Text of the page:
Here's the essential equipment to take with you.
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Campfire Fried Eggs with Potato-and-Bacon Hash
Credit: Tara Donne

You may have exceptional skills in the kitchen, but how do you transfer them to the great outdoors? Even for top-notch home cooks, planning meals for a camping trip can seem like an overwhelming task. Without your pantry of go-to ingredients, arsenal of pots and pans, knives, utensils, and appliances—not to mention stove and refrigerator—how are you supposed to cook? We have good news for you: There's no need to spend hundreds of dollars at the outdoor store on specialty cooking equipment and freeze-dried meals. Camp cooking requires planning but it's so much fun to cook and eat out in the fresh air. We think it's totally worth the effort.

The first things you need to think about are the very most basic: cold and heat. That is, how are you going to keep your food cold, and how are you going to cook it?

Chill Out

A cooler is fundamental to any camp kitchen. Actually, two coolers. It's a good idea to designate one cooler for drinks, snacks, and other frequently used items. Reserve the other cooler for meal ingredients—and be conservative about how often you open it. A well-insulated cooler that stays closed most of the time can keep the ice and food cold for multiple days.

Fan the Flames

Next question: What will be your heat source for cooking? A propane camp stove, a charcoal grill, a good old-fashioned campfire, or all three? Make sure you know before you go exactly what the fire pit/grill situation is at your campsite so you can plan meals and bring the right cooking gear.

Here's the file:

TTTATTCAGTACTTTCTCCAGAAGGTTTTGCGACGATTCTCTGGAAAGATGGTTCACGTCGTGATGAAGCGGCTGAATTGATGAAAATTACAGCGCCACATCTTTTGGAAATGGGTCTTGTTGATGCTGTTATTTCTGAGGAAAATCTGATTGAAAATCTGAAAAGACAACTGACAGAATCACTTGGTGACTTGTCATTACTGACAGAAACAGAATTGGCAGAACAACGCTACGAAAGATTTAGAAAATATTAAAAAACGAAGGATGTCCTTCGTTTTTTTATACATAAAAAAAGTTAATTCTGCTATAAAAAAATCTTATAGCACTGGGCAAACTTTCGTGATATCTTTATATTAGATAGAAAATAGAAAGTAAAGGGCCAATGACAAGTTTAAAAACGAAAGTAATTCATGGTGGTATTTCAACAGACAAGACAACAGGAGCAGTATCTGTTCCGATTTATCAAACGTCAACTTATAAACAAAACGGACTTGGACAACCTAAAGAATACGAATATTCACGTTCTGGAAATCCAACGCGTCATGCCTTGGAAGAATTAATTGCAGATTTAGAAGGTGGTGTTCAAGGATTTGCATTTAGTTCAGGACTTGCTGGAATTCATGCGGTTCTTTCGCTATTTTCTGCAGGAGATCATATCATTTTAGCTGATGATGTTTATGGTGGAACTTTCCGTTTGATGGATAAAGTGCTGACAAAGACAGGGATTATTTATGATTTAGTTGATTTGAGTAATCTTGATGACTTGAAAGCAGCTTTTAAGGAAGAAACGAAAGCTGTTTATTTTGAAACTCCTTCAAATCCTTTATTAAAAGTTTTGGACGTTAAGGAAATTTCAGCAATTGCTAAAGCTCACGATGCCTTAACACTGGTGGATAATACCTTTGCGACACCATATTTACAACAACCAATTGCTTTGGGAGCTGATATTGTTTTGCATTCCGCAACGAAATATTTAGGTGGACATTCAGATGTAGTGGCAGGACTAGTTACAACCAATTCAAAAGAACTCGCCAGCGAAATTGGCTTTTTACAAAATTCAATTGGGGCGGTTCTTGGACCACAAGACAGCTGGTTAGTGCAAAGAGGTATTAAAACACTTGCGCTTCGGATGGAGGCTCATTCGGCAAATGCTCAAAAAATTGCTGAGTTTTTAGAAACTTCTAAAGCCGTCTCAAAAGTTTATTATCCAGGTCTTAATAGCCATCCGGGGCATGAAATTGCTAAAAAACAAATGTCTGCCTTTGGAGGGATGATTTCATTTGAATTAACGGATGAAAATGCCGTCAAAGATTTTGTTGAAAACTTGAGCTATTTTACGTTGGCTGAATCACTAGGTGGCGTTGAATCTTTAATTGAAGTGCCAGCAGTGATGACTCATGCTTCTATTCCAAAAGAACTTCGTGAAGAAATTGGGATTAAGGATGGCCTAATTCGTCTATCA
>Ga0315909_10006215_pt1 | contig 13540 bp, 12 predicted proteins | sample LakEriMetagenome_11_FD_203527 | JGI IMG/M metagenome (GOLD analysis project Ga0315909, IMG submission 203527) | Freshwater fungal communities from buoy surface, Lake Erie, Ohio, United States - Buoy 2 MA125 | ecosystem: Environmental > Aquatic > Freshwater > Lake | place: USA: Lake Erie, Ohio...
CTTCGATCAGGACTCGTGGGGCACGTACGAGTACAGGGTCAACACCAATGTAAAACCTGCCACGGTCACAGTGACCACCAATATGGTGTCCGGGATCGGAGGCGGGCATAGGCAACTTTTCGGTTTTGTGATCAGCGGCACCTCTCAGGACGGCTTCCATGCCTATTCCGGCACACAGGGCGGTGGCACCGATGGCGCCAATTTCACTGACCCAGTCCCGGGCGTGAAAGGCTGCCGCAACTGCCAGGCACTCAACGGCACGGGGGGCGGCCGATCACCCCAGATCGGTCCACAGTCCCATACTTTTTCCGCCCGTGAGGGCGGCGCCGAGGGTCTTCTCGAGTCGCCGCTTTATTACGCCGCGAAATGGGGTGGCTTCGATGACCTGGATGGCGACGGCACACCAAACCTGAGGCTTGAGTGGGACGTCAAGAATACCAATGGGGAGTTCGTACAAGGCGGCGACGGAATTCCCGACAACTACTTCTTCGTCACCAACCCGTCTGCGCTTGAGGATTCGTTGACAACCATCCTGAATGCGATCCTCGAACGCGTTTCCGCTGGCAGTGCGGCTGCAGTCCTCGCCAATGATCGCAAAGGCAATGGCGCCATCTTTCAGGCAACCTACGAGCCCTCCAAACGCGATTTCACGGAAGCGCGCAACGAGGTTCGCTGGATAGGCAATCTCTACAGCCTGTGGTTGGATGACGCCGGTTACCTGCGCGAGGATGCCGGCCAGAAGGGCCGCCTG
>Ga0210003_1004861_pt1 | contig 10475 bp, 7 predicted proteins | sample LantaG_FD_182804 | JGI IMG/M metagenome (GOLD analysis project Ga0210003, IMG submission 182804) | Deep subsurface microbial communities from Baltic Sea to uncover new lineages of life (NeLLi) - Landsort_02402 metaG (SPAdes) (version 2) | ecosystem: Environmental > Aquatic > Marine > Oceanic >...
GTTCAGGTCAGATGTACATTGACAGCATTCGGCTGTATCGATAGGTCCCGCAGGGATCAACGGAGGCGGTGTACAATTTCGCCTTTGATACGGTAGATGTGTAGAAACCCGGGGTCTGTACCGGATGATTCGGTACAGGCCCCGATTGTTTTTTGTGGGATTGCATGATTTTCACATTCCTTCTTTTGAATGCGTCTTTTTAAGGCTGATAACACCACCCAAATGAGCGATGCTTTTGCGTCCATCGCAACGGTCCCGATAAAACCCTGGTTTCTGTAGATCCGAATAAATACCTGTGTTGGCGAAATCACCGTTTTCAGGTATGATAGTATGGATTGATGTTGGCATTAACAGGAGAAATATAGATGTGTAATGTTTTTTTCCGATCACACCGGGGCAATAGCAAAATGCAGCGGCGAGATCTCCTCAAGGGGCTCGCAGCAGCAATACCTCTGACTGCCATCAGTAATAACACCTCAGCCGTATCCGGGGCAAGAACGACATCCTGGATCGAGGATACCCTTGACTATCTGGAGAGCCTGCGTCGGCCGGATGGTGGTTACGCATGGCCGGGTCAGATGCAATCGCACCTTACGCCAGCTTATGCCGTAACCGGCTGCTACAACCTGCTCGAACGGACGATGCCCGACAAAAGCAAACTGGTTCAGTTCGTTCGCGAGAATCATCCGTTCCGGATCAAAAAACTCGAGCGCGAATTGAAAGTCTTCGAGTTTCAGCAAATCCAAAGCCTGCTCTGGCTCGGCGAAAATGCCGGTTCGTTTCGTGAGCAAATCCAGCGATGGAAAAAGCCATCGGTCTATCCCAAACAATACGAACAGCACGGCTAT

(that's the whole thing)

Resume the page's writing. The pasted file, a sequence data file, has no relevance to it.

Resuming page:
Another (Cast) Iron in the Fire

A cast-iron skillet (from $29.99, will be your most faithful companion in your outdoor kitchen. It's durable enough to go directly over the campfire and you can cook all manner breakfasts, lunches, dinners, and desserts in it.

Two Pairs of Tongs—and Make them Long!

Tongs ($18, are a heat-proof extension of your hands, and they're good for all manner of grabbing, flipping, and lifting. Use them to pull food directly off of the flames, and to pick up hot grills, too.

Foiled Again… and Again

A camp kitchen can never have too much heavy-duty aluminum foil ($2.99, You can wrap food in it to cook directly in the coals, and it can be turned into an instant lid for any pot, pan, or container.

Protect Your Paws

Cast iron skillets get hot, and so do campfires! Bring heavy-duty oven mitts ($10, or thick towels that you don't mind getting a little grubby to protect your hands from burns. Remember to keep those oven mitts dry or they'll be useless!


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